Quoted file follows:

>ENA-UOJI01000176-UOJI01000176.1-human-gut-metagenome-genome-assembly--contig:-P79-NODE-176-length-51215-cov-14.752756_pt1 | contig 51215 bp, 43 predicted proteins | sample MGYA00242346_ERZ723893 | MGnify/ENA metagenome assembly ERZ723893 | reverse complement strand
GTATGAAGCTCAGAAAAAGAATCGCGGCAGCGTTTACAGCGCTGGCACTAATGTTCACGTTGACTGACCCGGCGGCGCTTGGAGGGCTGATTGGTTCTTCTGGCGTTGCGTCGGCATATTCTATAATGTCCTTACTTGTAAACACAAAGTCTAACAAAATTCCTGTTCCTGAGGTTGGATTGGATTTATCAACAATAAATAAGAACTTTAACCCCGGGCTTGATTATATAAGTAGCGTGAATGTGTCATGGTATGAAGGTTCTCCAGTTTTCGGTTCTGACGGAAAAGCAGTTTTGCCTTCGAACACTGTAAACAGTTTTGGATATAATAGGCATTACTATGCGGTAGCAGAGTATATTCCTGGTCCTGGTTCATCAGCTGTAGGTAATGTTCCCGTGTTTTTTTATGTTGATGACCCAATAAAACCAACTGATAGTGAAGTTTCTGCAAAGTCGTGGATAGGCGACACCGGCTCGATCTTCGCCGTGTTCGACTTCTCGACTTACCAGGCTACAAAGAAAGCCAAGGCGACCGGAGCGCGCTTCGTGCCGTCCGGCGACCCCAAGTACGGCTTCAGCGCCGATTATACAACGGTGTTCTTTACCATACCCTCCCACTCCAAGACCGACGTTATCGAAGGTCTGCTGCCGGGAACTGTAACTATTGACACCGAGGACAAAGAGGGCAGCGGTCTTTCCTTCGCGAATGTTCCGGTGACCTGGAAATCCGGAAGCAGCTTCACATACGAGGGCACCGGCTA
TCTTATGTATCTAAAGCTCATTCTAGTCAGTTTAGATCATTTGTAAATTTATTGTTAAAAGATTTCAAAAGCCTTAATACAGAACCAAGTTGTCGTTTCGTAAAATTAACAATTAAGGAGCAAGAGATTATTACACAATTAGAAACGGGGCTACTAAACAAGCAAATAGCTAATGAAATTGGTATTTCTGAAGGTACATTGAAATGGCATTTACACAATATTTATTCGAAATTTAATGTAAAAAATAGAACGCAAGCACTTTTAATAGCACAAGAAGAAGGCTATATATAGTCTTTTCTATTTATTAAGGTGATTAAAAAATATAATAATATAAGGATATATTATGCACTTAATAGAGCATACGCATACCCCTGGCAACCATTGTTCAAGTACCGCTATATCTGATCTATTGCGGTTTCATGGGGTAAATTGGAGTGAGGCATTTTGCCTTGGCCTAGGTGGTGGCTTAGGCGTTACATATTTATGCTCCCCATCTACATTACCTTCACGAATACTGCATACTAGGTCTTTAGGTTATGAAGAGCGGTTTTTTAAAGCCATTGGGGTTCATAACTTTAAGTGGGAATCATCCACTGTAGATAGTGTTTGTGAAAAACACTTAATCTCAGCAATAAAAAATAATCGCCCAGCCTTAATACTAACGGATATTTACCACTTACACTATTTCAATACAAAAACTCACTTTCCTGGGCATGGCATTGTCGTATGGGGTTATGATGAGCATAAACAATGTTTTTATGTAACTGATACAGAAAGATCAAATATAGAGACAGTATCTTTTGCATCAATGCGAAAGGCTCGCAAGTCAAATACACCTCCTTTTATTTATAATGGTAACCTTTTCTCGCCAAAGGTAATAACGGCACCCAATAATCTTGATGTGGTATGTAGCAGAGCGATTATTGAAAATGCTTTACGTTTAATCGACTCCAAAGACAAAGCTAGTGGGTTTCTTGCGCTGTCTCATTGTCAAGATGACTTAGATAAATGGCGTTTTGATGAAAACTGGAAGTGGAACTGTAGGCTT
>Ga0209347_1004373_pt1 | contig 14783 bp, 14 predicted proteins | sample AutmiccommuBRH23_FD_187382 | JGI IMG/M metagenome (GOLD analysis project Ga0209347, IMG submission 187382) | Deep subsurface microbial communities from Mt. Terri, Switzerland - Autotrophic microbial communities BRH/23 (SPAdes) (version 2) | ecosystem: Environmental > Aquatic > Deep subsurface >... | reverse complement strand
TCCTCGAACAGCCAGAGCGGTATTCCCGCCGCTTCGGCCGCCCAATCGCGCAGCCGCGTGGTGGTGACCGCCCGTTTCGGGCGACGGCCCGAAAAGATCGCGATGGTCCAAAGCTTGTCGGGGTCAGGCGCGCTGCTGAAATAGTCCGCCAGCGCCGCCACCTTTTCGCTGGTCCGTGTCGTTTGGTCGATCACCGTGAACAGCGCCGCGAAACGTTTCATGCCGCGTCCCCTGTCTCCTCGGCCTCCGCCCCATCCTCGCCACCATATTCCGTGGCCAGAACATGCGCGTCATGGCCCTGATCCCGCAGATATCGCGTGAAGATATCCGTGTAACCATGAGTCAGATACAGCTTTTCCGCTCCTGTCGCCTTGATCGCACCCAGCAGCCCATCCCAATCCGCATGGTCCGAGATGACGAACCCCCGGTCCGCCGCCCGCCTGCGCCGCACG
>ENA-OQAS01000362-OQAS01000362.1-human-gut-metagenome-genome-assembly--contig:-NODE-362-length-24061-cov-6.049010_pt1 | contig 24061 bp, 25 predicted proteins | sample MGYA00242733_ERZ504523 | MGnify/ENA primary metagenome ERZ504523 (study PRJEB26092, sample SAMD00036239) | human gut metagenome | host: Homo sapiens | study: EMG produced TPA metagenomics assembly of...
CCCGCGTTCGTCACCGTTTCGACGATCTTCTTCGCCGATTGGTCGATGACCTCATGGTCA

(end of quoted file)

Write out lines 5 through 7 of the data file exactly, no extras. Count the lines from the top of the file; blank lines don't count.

TCCTCGAACAGCCAGAGCGGTATTCCCGCCGCTTCGGCCGCCCAATCGCGCAGCCGCGTGGTGGTGACCGCCCGTTTCGGGCGACGGCCCGAAAAGATCGCGATGGTCCAAAGCTTGTCGGGGTCAGGCGCGCTGCTGAAATAGTCCGCCAGCGCCGCCACCTTTTCGCTGGTCCGTGTCGTTTGGTCGATCACCGTGAACAGCGCCGCGAAACGTTTCATGCCGCGTCCCCTGTCTCCTCGGCCTCCGCCCCATCCTCGCCACCATATTCCGTGGCCAGAACATGCGCGTCATGGCCCTGATCCCGCAGATATCGCGTGAAGATATCCGTGTAACCATGAGTCAGATACAGCTTTTCCGCTCCTGTCGCCTTGATCGCACCCAGCAGCCCATCCCAATCCGCATGGTCCGAGATGACGAACCCCCGGTCCGCCGCCCGCCTGCGCCGCACG
>ENA-OQAS01000362-OQAS01000362.1-human-gut-metagenome-genome-assembly--contig:-NODE-362-length-24061-cov-6.049010_pt1 | contig 24061 bp, 25 predicted proteins | sample MGYA00242733_ERZ504523 | MGnify/ENA primary metagenome ERZ504523 (study PRJEB26092, sample SAMD00036239) | human gut metagenome | host: Homo sapiens | study: EMG produced TPA metagenomics assembly of...
CCCGCGTTCGTCACCGTTTCGACGATCTTCTTCGCCGATTGGTCGATGACCTCATGGTCA